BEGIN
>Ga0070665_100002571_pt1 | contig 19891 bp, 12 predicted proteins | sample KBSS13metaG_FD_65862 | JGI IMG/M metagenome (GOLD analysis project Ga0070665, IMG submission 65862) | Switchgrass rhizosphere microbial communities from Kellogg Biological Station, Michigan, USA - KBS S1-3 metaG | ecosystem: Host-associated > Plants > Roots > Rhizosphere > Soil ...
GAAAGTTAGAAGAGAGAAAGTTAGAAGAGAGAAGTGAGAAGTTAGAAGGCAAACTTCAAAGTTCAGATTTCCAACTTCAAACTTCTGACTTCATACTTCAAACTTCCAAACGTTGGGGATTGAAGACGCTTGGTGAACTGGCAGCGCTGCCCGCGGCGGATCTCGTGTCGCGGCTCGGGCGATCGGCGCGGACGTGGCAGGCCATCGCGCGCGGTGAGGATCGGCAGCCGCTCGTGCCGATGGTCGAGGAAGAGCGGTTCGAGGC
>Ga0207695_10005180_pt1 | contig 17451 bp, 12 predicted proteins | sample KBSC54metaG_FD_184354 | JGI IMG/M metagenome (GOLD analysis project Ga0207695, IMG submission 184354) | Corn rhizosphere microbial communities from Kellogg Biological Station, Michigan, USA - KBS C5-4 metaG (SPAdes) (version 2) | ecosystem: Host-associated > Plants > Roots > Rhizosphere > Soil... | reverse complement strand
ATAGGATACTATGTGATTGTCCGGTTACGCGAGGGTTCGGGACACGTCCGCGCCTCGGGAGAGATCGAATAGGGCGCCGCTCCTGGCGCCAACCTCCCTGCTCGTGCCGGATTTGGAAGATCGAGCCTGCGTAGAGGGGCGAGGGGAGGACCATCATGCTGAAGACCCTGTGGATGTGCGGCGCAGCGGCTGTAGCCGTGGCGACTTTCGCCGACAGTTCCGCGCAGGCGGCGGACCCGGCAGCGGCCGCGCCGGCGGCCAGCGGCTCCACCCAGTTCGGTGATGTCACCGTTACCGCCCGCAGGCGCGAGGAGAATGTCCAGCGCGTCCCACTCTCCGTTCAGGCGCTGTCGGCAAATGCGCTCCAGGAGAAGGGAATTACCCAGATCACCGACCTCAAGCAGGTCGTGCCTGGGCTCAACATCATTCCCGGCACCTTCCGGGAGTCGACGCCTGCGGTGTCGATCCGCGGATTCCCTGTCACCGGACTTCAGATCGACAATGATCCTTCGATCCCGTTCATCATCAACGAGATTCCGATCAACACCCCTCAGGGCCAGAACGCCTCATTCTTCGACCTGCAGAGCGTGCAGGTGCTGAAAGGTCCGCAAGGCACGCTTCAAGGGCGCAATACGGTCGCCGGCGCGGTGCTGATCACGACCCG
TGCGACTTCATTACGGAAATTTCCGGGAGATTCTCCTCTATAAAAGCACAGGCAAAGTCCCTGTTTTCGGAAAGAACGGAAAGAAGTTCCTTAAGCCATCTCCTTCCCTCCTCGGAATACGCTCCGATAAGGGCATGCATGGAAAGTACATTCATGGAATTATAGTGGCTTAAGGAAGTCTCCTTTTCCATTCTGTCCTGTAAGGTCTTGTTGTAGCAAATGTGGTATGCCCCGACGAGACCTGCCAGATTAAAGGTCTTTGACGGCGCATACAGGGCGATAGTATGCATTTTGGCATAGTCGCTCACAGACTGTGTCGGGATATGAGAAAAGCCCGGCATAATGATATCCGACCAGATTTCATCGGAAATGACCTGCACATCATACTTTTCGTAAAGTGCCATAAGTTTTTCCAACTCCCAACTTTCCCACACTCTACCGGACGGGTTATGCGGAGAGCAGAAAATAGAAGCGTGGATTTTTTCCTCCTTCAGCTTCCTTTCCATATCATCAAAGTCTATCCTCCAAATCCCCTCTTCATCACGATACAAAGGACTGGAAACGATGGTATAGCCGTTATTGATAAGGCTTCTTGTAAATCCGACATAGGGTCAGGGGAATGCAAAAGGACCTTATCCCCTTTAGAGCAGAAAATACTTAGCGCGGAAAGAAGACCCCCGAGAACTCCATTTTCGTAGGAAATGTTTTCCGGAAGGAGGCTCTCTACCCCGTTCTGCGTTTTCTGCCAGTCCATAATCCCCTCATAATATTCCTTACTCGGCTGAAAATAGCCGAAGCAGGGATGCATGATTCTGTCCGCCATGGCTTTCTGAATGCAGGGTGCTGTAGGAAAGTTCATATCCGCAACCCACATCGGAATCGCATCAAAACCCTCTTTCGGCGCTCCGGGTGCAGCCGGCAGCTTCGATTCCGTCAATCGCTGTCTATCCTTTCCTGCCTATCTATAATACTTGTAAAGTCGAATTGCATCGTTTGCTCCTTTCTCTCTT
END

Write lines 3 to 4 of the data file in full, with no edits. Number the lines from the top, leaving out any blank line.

>Ga0207695_10005180_pt1 | contig 17451 bp, 12 predicted proteins | sample KBSC54metaG_FD_184354 | JGI IMG/M metagenome (GOLD analysis project Ga0207695, IMG submission 184354) | Corn rhizosphere microbial communities from Kellogg Biological Station, Michigan, USA - KBS C5-4 metaG (SPAdes) (version 2) | ecosystem: Host-associated > Plants > Roots > Rhizosphere > Soil... | reverse complement strand
ATAGGATACTATGTGATTGTCCGGTTACGCGAGGGTTCGGGACACGTCCGCGCCTCGGGAGAGATCGAATAGGGCGCCGCTCCTGGCGCCAACCTCCCTGCTCGTGCCGGATTTGGAAGATCGAGCCTGCGTAGAGGGGCGAGGGGAGGACCATCATGCTGAAGACCCTGTGGATGTGCGGCGCAGCGGCTGTAGCCGTGGCGACTTTCGCCGACAGTTCCGCGCAGGCGGCGGACCCGGCAGCGGCCGCGCCGGCGGCCAGCGGCTCCACCCAGTTCGGTGATGTCACCGTTACCGCCCGCAGGCGCGAGGAGAATGTCCAGCGCGTCCCACTCTCCGTTCAGGCGCTGTCGGCAAATGCGCTCCAGGAGAAGGGAATTACCCAGATCACCGACCTCAAGCAGGTCGTGCCTGGGCTCAACATCATTCCCGGCACCTTCCGGGAGTCGACGCCTGCGGTGTCGATCCGCGGATTCCCTGTCACCGGACTTCAGATCGACAATGATCCTTCGATCCCGTTCATCATCAACGAGATTCCGATCAACACCCCTCAGGGCCAGAACGCCTCATTCTTCGACCTGCAGAGCGTGCAGGTGCTGAAAGGTCCGCAAGGCACGCTTCAAGGGCGCAATACGGTCGCCGGCGCGGTGCTGATCACGACCCG